Apex Court Bench comprising of Justices V. Gopala Gowda and Adarsh Kumar Goel restored the Judgment of Trial Court which had decreed the suit of Landlords for recovery and Khas possession.
As per the agreement, the landlord was entitled to terminate the tenancy only in case there was a breach of the terms of the agreement or in case of non-payment of rent for three consecutive months and the tenants failed to remedy the same within a period of thirty days of the receipt of the notice. The notice issued by Landlord requiring it to vacate the premises was contested by the Tenants terming it as illegal. This contention, though initially rejected by the Trial Court, was accepted by the High Court which had remanded back the case to Trial Court. The Landlords challenged the High Court judgment before the Apex Court.
Setting aside the Judgment of High Court which had remanded back the matter to Trial Court, the Bench said: “The above said clause of the agreement is clearly contrary to the   provisions of Section 106 of the Act. While Section 106 of the Act does contain the phrase ‘in the absence of a contract to the contrary’, it is a well settled position of law, as pointed out by the learned senior counsel appearing on behalf of the appellant that the same must be a valid contract.”
The Court also said that contract between the parties must be in relation to a valid contract for the statutory right under Section 106 of the Act available to a lessor to terminate the tenancy at a notice of 15 days to not be applicable. The Bench further observed: “If the argument advanced on behalf of the respondents is taken to its logical conclusion, this lease can never be terminated, save in cases of breach by the tenant. Accepting this argument would mean that in a situation where the tenant does not default on rent payment for three consecutive months, or does not commit a breach of the terms of the lease, it is not open to the lessor to terminate the lease even after giving a notice. This interpretation of the clause 6 of the agreement cannot be permitted as the same is wholly contrary to the express provisions of the law. The phrase ‘contract to the contrary’ in Section 106 of the Act cannot be read to mean that the parties are free to contract out of the express provisions of the law, thereby defeating its very intent. As is evident from the cases relied upon by the learned senior counsel appearing on behalf of the appellant, the relevant portions of which have been extracted supra, the contract between the parties must be in relation to a valid contract for the statutory right under Section 106 of the Act available to a lessor to terminate the tenancy at a notice of 15 days to not be applicable.”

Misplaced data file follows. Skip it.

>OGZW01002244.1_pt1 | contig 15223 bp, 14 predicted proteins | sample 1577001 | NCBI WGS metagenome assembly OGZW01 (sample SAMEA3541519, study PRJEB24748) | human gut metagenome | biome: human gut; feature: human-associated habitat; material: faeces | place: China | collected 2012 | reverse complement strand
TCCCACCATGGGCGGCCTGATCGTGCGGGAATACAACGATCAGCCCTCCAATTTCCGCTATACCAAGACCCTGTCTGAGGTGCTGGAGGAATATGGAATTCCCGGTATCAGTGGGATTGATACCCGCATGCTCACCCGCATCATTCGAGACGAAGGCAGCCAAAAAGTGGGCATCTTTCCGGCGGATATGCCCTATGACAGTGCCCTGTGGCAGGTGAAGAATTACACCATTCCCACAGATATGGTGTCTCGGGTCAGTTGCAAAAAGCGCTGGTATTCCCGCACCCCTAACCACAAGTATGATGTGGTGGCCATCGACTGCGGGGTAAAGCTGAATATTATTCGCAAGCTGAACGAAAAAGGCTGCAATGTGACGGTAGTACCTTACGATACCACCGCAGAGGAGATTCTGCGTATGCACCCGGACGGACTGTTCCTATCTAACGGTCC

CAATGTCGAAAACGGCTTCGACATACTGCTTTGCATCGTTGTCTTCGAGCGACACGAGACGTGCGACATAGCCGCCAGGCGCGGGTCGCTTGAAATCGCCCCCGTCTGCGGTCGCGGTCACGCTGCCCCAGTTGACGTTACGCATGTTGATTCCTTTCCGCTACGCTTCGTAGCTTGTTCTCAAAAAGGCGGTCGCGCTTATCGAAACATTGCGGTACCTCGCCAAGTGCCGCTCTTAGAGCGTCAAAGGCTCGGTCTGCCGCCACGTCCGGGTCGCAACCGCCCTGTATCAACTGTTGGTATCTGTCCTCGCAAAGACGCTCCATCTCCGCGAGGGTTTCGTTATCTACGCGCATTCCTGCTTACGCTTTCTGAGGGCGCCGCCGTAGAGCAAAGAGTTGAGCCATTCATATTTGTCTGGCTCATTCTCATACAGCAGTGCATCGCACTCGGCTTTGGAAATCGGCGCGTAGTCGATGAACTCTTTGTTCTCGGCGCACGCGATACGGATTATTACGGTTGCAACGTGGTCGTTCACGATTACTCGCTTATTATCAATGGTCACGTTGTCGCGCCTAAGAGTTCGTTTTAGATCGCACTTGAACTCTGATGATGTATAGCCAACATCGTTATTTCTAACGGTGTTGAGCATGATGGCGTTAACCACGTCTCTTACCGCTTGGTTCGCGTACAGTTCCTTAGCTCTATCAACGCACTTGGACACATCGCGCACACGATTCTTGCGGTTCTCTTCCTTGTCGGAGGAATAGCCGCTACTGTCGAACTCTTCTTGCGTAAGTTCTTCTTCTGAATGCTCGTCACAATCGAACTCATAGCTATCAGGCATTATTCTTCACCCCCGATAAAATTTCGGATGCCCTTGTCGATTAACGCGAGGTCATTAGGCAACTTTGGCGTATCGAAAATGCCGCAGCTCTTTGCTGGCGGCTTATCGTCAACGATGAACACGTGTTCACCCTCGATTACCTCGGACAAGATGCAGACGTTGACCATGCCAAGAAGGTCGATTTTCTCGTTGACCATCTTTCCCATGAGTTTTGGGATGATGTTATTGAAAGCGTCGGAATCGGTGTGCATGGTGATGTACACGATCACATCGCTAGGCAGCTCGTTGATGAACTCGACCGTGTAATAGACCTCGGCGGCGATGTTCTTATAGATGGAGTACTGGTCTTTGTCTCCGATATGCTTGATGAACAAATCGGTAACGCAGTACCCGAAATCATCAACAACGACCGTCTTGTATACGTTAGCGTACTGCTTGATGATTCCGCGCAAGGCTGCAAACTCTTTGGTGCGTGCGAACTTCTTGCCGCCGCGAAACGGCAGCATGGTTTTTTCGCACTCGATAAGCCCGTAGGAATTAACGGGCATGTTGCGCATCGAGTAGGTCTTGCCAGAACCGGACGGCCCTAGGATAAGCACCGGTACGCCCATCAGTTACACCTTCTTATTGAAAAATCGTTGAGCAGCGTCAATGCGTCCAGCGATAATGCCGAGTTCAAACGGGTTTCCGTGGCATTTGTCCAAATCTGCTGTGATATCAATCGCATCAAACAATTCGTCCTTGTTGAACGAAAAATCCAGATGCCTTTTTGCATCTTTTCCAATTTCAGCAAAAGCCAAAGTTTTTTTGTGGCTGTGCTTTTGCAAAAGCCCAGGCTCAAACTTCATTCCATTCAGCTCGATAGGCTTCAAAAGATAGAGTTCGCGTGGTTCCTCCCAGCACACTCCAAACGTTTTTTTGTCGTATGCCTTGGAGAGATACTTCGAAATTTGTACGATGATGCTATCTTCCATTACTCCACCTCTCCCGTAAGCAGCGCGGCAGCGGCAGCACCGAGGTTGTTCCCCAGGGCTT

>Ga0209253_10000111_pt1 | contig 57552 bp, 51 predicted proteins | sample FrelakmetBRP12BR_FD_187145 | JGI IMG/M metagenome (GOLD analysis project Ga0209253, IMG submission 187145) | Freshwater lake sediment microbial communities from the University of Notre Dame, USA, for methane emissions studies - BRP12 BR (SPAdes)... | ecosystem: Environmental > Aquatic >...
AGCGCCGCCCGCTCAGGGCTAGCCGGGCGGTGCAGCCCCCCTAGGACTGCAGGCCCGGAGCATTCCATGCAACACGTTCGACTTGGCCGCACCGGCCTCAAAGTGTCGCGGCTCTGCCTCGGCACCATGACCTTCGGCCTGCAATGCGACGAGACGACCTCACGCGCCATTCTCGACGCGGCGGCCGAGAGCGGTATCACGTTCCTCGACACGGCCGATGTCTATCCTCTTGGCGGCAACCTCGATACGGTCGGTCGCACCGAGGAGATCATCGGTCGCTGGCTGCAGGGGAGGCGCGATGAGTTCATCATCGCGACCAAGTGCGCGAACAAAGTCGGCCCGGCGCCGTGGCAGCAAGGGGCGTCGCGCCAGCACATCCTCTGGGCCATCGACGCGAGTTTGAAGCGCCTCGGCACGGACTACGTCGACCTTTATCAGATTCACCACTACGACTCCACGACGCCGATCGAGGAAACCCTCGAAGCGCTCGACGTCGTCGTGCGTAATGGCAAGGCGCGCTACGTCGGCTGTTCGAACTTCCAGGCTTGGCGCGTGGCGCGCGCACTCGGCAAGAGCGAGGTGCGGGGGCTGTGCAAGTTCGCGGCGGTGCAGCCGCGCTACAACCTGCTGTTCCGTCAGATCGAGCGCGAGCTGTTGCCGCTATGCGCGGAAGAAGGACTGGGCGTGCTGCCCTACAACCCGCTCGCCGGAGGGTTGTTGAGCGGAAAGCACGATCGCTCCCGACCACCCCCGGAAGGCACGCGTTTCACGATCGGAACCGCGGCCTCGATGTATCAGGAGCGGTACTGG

Challenge against Maharashtra LAW CET: SC issues notice to State and BCI

A Division bench comprising Justices Madan B Lokur and RK Agrawal Today has issued notices to the Maharashtra Government and the Bar Council of India in a Special Leave Petition filed against the Bombay High Court judgment dismissing the writ petitions challenging the introduction of CET for undergraduate courses in law.

It is argued that the counseling is yet to be held because approximately 40 colleges don’t have the recognition from BCI and admissions are likely to be delayed till October first week. According to the Petitioners “Very few students have managed to obtain more than 35% score in CET, thus in order to fill in the seats cut off has been reduced to 0%’.In these circumstances, it is prayed before the Court to allow the admissions to be made on class 12th marks by individual colleges for the year 2016-17.

The Bombay High Court while dismissing the petitions had expressed its dissatisfaction with regards to the mode and manner of the conduct of the CET stating that-

“True it is that it would have been ideal if the Rules were made promptly and the requirement of the Statute fulfilled. True it is that even the Notifications ought to be promulgated and issued much prior to the examinations. True it is that even this Court would have been happy to note that the syllabus was made and notified to the students well in advance.However, merely because all this has not been done in the manner suggested by the petitioners does not mean that the exercise as undertaken by the State is unlawful or unconstitutional.”
The court also expressed dissatisfaction at the fact that the Bar Council of India, the national regulator for legal education, was not consulted in the entire process. As was also the case with the state bar council, and the Law and Judiciary department.
“The involvement of the Bar Council may have improved the standards. Those teaching the theory of law and those actually practicing it, if consulted, could have brought about a blend which the State ought to welcome. It is no use consulting some teachers and Principals and then finalizing the process, that too hurriedly.”

Advocates Pradnya Talekar, and Atul Dakh appeared for the petitioners.